Street Fighter Compilation “RE:”MIX Chiptune

 sfc remix chiptune Album Title:
Street Fighter Compilation “RE:”MIX Chiptune
Record Label:
Catalog No.:
Release Date:
October 1, 2014
Buy at CDJapan


Capcom’s record label, Suleputer, has started a new CD series that takes their classic franchises and turns them into remixes with a focus on chiptune, but also with the inclusion of modern electronic elements. The second album in the series, Street Fighter Compilation “RE:”MIX Chiptune, tackles the well-regarded soundtrack to Street Fighter II. Featuring a variety of artists, such as sasakure.UK and Professor Sakamoto, it boasts a plethora of styles. What is the end result of this compilation album, especially compared to the first album in the series?


The album opens with sasakure.UK’s “Chun-Li (sasakure.UK Gomenne! Kung-Fu Remix).” This tune sets the tone for most of the album, featuring a strong chiptune melody, some great electronic accompaniment, and even some samples from the character’s voice in the original SNES game. There are some great bridges and interludes that really help break the track up and make the track much more dynamic. “Dhalsim (TEKINA Remix),” by DJ’TEKINA//SOMETHING is another interesting remix that blends together chiptune and dubstep quite successfully. I really like the dichotomy in this track, with the chiptune and ethnic melodic blend being abruptly interrupted by the inclusion of “Yoga Fire” before the dubstep drop. Similarly, baker’s “Guile (aggressive Remix)” blends a strong chiptune melody with elements of dubstep, drum n’ bass, as well as steady dance beats. Interestingly, the use of Guile’s vocal samples (“Sonic Boom”) really makes for an interesting addition that work well to accentuate the overall experience.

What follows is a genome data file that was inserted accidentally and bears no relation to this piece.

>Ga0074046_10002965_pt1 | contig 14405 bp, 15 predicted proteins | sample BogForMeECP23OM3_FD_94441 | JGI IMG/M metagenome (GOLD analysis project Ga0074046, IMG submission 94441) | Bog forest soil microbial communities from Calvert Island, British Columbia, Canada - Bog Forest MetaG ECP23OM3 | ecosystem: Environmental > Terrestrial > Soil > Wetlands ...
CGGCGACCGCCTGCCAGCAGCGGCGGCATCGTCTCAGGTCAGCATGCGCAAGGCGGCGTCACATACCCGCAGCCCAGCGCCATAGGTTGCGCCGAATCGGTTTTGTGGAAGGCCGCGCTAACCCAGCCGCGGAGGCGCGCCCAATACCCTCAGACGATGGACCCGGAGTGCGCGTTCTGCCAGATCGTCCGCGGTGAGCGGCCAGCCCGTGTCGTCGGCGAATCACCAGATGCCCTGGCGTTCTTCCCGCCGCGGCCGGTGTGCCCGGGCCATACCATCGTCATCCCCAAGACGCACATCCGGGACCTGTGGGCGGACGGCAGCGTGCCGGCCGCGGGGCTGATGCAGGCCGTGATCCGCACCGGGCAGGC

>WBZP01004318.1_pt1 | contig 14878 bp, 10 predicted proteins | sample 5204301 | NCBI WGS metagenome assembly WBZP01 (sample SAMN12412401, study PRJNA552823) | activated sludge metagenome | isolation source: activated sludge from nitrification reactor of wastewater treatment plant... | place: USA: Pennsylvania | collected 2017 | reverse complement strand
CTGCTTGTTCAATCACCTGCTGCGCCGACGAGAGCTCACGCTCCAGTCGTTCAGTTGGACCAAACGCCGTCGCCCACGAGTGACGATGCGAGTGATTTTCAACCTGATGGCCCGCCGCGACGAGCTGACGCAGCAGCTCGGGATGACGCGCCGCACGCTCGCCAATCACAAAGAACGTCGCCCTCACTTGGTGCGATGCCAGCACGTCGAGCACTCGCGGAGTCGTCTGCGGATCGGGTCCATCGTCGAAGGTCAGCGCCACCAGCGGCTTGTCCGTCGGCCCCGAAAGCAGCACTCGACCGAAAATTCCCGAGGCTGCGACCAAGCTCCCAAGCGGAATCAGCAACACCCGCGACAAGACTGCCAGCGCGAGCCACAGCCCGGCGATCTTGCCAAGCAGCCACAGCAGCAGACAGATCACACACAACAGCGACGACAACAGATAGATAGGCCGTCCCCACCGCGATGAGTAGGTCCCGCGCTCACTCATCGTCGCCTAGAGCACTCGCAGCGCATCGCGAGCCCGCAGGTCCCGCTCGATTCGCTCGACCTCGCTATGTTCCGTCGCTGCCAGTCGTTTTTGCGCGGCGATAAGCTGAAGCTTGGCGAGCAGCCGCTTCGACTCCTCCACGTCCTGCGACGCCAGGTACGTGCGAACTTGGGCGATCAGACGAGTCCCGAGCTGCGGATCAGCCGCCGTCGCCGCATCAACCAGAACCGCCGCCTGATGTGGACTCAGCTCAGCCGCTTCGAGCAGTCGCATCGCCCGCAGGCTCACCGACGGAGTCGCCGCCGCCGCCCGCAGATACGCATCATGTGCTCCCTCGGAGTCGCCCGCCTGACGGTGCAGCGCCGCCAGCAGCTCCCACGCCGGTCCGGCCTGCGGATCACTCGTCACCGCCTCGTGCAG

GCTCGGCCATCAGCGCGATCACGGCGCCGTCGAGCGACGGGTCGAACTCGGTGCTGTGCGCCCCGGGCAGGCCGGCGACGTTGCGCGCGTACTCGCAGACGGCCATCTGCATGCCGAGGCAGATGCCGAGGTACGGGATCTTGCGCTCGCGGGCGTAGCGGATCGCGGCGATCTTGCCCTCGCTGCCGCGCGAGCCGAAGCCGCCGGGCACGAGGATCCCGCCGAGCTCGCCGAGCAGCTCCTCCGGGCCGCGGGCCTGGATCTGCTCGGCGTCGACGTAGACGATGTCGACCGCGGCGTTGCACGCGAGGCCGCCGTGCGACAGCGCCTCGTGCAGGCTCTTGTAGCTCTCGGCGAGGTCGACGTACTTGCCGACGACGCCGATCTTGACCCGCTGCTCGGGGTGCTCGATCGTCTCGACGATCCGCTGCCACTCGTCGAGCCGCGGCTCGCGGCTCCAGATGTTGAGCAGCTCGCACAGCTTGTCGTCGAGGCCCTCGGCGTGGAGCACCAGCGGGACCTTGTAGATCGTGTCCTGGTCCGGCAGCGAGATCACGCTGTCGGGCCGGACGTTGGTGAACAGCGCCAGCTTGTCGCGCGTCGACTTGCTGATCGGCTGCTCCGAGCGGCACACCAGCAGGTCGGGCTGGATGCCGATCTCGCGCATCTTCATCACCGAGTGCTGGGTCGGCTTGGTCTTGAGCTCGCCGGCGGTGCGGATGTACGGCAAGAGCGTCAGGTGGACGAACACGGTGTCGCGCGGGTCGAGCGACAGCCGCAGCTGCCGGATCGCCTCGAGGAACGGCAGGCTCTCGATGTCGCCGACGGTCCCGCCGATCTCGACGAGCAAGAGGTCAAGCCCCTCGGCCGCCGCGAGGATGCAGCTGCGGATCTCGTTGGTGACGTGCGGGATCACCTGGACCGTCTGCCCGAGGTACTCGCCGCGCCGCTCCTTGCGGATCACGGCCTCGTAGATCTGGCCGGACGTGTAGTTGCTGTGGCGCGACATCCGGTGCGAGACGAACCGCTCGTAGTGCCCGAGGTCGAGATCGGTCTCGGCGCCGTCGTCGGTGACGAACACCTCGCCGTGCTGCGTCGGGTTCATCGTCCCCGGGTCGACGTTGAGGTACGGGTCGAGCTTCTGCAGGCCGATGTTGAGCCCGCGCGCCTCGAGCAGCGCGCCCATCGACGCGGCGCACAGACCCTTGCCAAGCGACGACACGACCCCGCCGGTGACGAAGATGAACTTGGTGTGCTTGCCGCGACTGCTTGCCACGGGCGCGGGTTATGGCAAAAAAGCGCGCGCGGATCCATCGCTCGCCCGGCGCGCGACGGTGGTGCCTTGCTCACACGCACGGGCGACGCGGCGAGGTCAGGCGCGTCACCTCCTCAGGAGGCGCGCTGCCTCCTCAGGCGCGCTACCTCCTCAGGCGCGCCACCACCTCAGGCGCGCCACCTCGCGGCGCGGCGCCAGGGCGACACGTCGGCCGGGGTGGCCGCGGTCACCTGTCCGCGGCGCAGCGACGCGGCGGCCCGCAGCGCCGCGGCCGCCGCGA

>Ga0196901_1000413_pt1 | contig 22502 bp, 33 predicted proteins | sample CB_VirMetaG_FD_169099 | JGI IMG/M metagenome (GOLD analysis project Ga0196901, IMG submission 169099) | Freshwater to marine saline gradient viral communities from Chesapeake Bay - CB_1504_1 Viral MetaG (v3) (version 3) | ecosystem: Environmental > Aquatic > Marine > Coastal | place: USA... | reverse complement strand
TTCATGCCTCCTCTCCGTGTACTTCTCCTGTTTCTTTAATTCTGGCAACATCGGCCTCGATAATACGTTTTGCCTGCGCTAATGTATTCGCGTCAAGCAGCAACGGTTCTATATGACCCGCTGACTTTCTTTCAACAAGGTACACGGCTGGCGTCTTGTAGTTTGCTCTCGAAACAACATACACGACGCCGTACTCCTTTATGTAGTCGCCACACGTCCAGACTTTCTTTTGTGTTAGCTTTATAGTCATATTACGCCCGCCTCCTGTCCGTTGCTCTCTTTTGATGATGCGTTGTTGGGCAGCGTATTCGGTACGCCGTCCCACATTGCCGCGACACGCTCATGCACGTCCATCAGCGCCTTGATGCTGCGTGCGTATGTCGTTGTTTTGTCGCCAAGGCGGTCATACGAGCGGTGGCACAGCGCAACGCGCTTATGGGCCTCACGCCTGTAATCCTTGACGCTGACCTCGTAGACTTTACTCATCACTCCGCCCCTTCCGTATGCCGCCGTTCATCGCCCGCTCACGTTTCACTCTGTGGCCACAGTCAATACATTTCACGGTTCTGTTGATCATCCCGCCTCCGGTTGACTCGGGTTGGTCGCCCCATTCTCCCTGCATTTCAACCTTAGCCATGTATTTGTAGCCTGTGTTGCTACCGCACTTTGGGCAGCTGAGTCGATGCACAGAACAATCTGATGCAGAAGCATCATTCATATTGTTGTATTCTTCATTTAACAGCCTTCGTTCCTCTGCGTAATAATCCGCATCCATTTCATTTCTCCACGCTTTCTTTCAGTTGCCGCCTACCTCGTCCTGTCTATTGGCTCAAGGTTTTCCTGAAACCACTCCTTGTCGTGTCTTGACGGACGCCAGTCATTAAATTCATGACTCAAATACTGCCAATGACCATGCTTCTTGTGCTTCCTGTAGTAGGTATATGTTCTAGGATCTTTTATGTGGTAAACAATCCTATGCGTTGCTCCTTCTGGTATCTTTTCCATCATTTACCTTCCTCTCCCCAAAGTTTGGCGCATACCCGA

Hige Driver’s “Ryu (Hige Driver Remix)” is another successful track in the vein of Chun-Li’s remix, with its focus on a strong chiptune driven melody, plenty of fun dance elements, including some dubstep influenced sections, some wobble bass, and a great tempo. Speaking of a strong chiptune driven melody, Professor Sakamoto’s “Ken (8bit Tornado Remix),” is entirely chiptune, and is done in the style of Megaman, making for an extremely powerful remix that is catchy, has a great tempo, and really captures the spirit of the original. “Zangief (michitomo Remix),” by michitomo, is another dance remix, with a more standard beat, that is quite enjoyable. It’s a bit less creative than some of the other remixes, but it is still enjoyable.

HyperJuice’s “E. Honda (HyperJuice 1,000,000 hand slap Remix)” isn’t as dance focused as a lot of the album, focusing more on a chiptune with some modern synth approach and some lighter electronic tones. Overall, it’s an enjoyable remix and one that still manages to work with the album as a whole. One track that does feel a bit out of place is “Blanka ( Sadness of Jimmy Remix),” by arai tasuku. This remix, rather than go for a faster tempo piece or include modern dance elements, opts for a more experimental tone that doesn’t always work. The overall tone of the piece is quite dark and brooding that captures the title quite nicely. However, it does get a bit cacophonic and evil carnival-esque with the inclusion of the piano. Compared to the other themes, it’s quite jarring to go from upbeat remixes to something so drastically different. It might work for some, but it is certainly the most divisive remix, despite its creative take.